I have a bootable MSDos system. I would like to install it on the current PC so that I can boot from HDD instead of Floppy. How can I do that?
I am doing this in virtualbox, but a general solution would be nice.
Disclaimer: It's been at least two decades since I last did this, so I may have forgotten some details.
If you've got the system booted from a MSDOS floppy, the way to install the same boot-system onto the local harddrive is as follows:
sys a: c:
(presuming that the floppy is
a: and the harddrive is
sys is a shell builtin, along with
cd, and the other basics. It is worth noting that using the
sys command will make the drive only bootable with MSDOS, and I think I remember that you also have to copy over
copy a:\command.com c:
command.com is the main component of msdos, and it therefore holds the shell builtins. On top of that there are three system files:
config.sys. I can't remember which of those (if any) are required (
config.sys, probably), but to be safe you can copy those over as well, using the same method as for
You might also want to find some msdos install floppies/images to get the useful utilities over. I belive 5.0 or later was what had "all" of the utilities I ever needed.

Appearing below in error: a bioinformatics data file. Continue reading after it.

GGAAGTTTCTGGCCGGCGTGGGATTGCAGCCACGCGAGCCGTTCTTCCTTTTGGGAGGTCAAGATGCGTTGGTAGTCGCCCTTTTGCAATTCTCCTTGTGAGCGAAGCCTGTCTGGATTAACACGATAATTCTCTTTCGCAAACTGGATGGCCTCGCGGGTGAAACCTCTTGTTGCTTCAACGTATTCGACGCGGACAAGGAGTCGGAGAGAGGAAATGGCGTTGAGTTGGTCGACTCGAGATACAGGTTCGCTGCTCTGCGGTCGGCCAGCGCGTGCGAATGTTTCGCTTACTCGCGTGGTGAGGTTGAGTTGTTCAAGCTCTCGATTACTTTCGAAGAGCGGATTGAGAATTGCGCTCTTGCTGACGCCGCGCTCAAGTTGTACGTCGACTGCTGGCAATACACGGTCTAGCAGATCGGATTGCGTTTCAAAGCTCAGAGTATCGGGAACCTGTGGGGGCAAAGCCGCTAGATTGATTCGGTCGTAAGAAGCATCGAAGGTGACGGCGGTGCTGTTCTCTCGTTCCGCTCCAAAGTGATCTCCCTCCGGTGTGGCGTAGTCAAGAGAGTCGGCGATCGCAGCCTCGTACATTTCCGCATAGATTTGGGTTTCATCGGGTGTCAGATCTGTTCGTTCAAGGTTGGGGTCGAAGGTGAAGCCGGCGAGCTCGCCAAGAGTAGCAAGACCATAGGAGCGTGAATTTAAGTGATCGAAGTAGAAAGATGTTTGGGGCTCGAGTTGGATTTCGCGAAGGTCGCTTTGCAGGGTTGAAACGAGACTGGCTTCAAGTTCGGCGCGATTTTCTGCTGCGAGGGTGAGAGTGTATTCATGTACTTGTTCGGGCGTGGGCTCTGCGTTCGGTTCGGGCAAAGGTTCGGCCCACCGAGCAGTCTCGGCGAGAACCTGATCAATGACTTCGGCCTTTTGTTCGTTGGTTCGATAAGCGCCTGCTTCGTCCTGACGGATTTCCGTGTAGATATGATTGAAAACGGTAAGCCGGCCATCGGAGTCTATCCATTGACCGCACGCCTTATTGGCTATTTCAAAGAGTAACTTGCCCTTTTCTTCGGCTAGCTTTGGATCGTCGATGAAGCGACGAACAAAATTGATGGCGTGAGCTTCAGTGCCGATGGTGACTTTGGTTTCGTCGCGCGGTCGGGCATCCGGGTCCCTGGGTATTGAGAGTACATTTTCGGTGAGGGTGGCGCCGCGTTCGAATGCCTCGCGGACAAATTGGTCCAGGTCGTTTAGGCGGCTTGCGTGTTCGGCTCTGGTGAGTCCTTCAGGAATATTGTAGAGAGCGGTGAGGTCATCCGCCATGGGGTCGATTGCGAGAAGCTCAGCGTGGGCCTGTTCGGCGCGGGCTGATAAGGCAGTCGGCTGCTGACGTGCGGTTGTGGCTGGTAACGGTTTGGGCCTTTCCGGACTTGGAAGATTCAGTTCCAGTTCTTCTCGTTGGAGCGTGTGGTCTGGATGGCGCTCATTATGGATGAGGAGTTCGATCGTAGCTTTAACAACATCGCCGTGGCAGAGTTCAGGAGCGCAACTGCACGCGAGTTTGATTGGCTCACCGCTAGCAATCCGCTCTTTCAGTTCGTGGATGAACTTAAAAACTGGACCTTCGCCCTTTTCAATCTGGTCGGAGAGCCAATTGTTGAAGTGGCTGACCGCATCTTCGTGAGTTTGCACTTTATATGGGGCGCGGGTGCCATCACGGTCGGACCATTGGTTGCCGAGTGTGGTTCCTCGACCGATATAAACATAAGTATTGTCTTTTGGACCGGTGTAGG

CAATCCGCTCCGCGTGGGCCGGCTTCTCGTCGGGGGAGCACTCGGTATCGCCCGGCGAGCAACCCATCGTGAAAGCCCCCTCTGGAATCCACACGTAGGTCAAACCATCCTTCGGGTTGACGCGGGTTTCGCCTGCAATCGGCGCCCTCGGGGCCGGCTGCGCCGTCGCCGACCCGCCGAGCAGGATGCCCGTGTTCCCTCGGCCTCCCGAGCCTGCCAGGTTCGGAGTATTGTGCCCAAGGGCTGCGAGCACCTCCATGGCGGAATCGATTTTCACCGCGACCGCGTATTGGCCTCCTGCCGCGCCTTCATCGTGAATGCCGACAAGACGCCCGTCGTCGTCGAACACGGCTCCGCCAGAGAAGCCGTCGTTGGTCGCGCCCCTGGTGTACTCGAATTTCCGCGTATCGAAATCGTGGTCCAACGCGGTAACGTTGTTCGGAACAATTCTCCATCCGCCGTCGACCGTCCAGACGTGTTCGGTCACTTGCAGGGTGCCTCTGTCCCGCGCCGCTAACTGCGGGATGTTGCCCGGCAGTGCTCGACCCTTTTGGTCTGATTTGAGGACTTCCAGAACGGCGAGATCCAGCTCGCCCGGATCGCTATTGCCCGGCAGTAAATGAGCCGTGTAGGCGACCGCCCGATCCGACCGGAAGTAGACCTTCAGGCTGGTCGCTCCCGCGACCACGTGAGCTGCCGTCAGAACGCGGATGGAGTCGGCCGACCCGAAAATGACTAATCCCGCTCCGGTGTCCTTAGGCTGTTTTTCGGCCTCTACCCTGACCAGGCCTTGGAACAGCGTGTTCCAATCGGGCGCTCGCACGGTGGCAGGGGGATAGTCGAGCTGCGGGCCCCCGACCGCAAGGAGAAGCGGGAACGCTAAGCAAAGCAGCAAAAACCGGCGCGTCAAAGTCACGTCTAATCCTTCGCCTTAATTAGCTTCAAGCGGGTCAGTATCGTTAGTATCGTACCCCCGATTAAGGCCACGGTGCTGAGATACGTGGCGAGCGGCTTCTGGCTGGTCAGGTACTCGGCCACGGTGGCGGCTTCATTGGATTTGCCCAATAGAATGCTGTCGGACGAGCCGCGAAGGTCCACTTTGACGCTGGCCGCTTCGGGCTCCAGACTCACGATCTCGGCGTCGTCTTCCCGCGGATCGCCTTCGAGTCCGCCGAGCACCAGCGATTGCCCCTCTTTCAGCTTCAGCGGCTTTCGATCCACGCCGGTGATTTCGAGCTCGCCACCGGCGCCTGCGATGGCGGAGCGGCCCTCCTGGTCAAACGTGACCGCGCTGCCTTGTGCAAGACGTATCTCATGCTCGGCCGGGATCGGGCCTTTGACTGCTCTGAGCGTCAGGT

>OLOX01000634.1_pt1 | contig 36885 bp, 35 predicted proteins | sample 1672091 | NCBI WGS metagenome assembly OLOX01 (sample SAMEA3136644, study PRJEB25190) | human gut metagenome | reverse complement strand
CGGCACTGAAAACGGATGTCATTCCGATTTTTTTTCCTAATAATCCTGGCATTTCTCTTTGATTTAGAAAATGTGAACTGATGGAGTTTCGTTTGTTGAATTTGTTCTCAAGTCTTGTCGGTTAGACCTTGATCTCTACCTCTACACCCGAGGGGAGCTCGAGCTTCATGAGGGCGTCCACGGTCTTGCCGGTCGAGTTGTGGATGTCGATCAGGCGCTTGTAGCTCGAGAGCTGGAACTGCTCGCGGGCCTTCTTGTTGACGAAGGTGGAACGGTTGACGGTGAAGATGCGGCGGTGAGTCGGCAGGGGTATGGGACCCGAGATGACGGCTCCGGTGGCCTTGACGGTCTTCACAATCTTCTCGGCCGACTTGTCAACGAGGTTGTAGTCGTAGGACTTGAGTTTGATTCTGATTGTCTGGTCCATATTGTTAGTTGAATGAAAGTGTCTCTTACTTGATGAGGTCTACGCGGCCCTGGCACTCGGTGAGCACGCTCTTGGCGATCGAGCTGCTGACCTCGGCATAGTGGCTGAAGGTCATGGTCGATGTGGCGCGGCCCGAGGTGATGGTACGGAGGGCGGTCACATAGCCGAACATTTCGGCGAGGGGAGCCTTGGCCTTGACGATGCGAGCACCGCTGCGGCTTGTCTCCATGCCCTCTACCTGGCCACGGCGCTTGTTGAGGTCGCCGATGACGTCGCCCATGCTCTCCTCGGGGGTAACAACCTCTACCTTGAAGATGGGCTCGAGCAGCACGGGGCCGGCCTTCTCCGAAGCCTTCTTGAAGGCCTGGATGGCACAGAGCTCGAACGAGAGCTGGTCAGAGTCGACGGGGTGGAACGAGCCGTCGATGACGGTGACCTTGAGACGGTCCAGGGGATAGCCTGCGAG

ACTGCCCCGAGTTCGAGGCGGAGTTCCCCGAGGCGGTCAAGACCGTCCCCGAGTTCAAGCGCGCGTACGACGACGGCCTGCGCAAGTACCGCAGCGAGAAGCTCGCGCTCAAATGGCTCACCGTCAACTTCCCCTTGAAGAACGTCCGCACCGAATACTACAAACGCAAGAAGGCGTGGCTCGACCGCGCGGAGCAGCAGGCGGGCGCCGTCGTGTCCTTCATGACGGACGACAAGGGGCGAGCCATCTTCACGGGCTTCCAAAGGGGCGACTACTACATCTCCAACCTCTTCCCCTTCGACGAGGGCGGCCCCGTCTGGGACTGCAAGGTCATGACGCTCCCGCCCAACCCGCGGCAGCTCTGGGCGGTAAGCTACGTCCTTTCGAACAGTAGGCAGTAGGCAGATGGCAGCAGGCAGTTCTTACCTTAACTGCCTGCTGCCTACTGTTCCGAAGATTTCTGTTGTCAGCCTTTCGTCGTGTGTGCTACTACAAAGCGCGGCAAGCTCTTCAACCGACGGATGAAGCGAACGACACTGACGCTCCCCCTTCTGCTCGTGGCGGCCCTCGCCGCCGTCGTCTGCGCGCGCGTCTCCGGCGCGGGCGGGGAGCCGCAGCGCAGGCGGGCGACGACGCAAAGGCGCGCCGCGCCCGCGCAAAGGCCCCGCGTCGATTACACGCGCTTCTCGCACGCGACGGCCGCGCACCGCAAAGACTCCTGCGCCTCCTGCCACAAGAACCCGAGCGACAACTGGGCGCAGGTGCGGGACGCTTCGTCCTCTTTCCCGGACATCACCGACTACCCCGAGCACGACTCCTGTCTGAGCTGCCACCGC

The comments to this answer is indeed correct:
IO.SYS are also needed. Running the
sys command above may or may not take care of copying these over; if not you'll have to do it manually.
so that I can boot from HDD instead of Floppy.
Note that installing MS-DOS may be more work than what you are seeking to do. (Some of the other answers simply say how to make MS-DOS bootable, accomplishing this stated goal of booting from the hard drive.)
However, another part of the actual question was:
would like to install it on the current PC
Installing MS-DOS will go through the results of making MS-DOS bootable, and will also place the majority of the operating system to the hard drive. For instance, it will get MS-DOS Help installed.
Some of this guide is rather cursory. For example, I mention using "FDISK". I don't specify exactly what keystrokes to use. One reason is that different versions of MS-DOS do have some differences. Much of this answer is applicable with many versions of DOS (including MS-DOS and even others, although some of the details here are rather specific to MS-DOS).
Another reason why some steps are described rather generically is that a person can spend quite a bit of time on some steps (like adjusting memory, including using different drivers). Some of the steps taken may work wonderfully on some computers, and break on others. Some steps, like optimizing memory usage, may be technically superior, but not worth a person's time (if they have enough free "conventional memory" to do what they want, more free "conventional memory" might not really be very useful.)
The last third goes beyond the initial question, by recommending some follow-up steps.